The final decision by DGP was that fully regulated lithium metal batteries will remain permitted on passenger aircraft with a maximum gross mass per package of 2.5 kg with a metal intermediate or metal outer packaging. The addition of a metal intermediate packaging provides an additional level of protection in the event of fire and therefore it would be acceptable to permit these packages on passenger aircraft. For small lithium metal batteries that meet the provisions of A45, the same 2.5 kg gross mass per package limit will apply, although the metal packaging was not deemed necessary.
To alert all persons in the transport chain that a package contains lithium metal or lithium ion batteries, as applicable, it was agreed to require a new red-hatched marking on packages. The red-hatched marking will contain the ISO 'wineglass' symbol to identify that the packages are to be handled with care, a 'flame' symbol to indicate that if the packages are damaged a fire risk is present, and then indication that the packages contain lithium metal or lithium ion batteries and the telephone number for use in an emergency.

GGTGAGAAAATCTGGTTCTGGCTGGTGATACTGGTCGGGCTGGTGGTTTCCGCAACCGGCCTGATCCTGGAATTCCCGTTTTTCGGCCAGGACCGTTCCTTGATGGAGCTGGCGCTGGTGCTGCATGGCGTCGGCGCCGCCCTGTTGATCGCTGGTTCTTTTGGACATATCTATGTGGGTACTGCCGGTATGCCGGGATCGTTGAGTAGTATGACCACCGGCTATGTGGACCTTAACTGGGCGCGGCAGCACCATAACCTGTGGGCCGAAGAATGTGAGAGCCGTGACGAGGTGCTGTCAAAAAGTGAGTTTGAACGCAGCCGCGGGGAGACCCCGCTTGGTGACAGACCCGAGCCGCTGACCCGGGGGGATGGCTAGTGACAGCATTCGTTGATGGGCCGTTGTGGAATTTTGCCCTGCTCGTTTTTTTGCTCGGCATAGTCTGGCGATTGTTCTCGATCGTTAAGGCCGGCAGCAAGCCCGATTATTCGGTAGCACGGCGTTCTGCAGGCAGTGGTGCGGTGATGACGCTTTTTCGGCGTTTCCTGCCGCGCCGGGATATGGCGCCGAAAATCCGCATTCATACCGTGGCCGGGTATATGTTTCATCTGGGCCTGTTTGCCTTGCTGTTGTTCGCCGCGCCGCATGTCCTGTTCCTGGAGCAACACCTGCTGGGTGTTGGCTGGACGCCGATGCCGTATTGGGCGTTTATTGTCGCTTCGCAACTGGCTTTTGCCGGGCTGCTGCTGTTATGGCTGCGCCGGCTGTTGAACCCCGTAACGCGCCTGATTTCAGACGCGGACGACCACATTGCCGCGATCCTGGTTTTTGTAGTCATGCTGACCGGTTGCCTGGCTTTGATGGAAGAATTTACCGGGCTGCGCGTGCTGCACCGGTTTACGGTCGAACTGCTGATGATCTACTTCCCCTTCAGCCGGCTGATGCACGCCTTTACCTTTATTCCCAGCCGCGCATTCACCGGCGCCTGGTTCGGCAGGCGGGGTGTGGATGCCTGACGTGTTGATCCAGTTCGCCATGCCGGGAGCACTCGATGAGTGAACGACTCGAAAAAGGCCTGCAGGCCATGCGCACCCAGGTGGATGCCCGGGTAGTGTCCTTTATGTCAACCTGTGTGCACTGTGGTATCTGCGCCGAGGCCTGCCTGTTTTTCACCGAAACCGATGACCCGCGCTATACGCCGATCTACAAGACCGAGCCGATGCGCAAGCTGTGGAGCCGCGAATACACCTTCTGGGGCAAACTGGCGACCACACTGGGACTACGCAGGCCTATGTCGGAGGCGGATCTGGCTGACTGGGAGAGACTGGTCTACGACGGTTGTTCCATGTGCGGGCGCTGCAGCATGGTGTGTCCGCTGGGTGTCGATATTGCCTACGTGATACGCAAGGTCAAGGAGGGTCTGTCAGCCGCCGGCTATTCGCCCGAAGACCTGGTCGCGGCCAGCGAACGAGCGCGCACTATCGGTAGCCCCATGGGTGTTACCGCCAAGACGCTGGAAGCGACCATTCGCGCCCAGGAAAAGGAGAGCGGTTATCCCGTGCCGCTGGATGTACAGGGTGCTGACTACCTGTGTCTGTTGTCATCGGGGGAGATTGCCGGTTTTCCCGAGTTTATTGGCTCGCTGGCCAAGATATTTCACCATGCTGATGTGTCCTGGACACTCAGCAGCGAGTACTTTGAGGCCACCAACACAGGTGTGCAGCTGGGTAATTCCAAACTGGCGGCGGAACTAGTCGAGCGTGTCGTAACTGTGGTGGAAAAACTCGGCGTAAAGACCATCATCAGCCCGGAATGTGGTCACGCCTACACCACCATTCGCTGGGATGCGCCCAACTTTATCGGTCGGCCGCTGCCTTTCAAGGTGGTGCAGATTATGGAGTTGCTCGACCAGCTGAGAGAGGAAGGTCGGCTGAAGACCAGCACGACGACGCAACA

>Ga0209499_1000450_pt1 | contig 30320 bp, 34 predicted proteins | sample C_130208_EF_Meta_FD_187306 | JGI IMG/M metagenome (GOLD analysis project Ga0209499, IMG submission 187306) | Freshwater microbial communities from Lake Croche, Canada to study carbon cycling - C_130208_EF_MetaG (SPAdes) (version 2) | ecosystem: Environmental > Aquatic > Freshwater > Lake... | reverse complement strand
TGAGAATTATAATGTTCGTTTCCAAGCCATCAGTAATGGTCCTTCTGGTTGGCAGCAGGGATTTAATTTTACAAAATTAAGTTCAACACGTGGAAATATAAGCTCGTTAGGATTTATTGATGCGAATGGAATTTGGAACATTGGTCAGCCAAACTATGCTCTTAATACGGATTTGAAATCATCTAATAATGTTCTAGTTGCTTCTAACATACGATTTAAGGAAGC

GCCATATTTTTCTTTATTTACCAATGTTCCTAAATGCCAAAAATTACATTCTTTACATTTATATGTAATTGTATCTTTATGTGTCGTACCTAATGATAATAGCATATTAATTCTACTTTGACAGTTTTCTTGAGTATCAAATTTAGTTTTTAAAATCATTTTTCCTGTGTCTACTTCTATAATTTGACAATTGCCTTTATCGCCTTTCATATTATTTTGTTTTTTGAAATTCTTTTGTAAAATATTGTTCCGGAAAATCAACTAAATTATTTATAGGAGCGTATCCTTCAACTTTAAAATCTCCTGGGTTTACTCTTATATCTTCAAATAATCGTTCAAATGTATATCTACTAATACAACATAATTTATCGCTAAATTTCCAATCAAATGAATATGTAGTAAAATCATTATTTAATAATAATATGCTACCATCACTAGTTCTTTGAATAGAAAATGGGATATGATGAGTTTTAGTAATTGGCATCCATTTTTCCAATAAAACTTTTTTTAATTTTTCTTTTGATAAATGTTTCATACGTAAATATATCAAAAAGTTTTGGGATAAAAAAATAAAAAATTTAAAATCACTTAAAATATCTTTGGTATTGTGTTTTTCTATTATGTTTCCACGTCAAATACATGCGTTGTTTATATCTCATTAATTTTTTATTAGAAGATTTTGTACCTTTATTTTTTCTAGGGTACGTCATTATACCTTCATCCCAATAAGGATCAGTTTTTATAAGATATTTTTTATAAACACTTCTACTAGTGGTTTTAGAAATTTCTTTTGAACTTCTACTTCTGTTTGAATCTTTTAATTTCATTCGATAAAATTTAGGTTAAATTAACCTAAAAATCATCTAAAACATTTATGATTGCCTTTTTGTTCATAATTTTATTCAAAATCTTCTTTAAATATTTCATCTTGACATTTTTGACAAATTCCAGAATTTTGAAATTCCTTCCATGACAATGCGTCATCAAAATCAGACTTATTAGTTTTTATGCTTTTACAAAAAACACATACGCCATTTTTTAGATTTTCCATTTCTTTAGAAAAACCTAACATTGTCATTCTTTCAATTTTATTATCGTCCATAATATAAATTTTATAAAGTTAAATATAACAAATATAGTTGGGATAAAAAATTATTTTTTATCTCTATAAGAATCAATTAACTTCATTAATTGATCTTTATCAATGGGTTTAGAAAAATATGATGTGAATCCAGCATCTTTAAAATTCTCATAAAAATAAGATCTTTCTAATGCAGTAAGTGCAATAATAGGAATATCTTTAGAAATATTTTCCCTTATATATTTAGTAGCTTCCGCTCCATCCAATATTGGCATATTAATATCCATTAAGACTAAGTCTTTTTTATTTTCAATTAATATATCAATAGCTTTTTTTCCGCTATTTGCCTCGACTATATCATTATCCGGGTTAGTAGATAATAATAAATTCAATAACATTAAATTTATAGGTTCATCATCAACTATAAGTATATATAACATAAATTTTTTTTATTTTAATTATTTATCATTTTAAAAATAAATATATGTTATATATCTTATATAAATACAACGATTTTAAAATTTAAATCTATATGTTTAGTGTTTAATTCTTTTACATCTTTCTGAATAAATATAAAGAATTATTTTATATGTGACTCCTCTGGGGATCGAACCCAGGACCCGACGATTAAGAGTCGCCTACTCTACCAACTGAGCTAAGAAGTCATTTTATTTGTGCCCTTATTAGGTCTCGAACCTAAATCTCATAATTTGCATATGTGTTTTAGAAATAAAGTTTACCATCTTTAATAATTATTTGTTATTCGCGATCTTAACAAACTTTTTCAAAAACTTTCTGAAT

The UN model regulations use a numbering system for Special Provisions that runs from 1 to 330; this same numbering system is used in RID/ADR and the IMDG Code but, while the air mode has adopted UN special provisions, a completely different numbering system is used; e.g. SP188 in the UN is A45 for air transport. There had been discussions at the earlier working group to see if a change to the UN system would be acceptable but in the event the Panel decided that they wished to retain the 'A' numbering system. However, where a provision is the same as the equivalent in the UN model regulations the equivalent UN special provision number would be shown in the list of dangerous goods in the TIs.